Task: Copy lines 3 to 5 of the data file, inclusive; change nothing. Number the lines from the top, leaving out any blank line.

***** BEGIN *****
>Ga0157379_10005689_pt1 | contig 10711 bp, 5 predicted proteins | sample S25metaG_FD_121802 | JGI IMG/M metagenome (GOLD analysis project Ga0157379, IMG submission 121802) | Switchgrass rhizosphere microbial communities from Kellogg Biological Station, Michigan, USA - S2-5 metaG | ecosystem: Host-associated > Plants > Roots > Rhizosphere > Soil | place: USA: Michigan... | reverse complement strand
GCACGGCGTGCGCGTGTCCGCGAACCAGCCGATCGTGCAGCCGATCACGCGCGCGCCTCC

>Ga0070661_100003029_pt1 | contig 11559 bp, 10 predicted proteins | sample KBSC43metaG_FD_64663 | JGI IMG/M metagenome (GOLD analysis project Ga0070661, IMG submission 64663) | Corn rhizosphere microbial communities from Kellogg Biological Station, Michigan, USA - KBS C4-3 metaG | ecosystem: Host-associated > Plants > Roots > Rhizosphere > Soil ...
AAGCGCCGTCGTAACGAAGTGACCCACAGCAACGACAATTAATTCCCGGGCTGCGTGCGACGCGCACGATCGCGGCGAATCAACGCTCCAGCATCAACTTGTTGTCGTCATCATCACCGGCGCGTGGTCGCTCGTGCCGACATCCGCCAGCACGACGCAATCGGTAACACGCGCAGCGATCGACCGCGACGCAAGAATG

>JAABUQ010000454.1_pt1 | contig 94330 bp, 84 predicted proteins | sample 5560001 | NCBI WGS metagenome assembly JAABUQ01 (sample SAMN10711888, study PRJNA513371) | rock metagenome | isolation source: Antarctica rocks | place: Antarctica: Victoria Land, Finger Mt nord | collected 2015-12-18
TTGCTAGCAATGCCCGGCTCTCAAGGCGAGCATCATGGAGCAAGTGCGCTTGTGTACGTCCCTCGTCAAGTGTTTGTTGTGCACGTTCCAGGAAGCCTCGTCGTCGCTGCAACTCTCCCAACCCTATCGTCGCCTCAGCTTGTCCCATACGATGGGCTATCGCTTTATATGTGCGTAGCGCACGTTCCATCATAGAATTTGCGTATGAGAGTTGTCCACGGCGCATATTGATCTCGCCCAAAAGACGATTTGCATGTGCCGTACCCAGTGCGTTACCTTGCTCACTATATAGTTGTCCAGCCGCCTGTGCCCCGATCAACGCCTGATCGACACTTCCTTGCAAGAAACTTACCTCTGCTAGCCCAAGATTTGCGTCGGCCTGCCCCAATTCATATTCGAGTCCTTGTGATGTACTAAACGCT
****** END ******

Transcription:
>Ga0070661_100003029_pt1 | contig 11559 bp, 10 predicted proteins | sample KBSC43metaG_FD_64663 | JGI IMG/M metagenome (GOLD analysis project Ga0070661, IMG submission 64663) | Corn rhizosphere microbial communities from Kellogg Biological Station, Michigan, USA - KBS C4-3 metaG | ecosystem: Host-associated > Plants > Roots > Rhizosphere > Soil ...
AAGCGCCGTCGTAACGAAGTGACCCACAGCAACGACAATTAATTCCCGGGCTGCGTGCGACGCGCACGATCGCGGCGAATCAACGCTCCAGCATCAACTTGTTGTCGTCATCATCACCGGCGCGTGGTCGCTCGTGCCGACATCCGCCAGCACGACGCAATCGGTAACACGCGCAGCGATCGACCGCGACGCAAGAATG

>JAABUQ010000454.1_pt1 | contig 94330 bp, 84 predicted proteins | sample 5560001 | NCBI WGS metagenome assembly JAABUQ01 (sample SAMN10711888, study PRJNA513371) | rock metagenome | isolation source: Antarctica rocks | place: Antarctica: Victoria Land, Finger Mt nord | collected 2015-12-18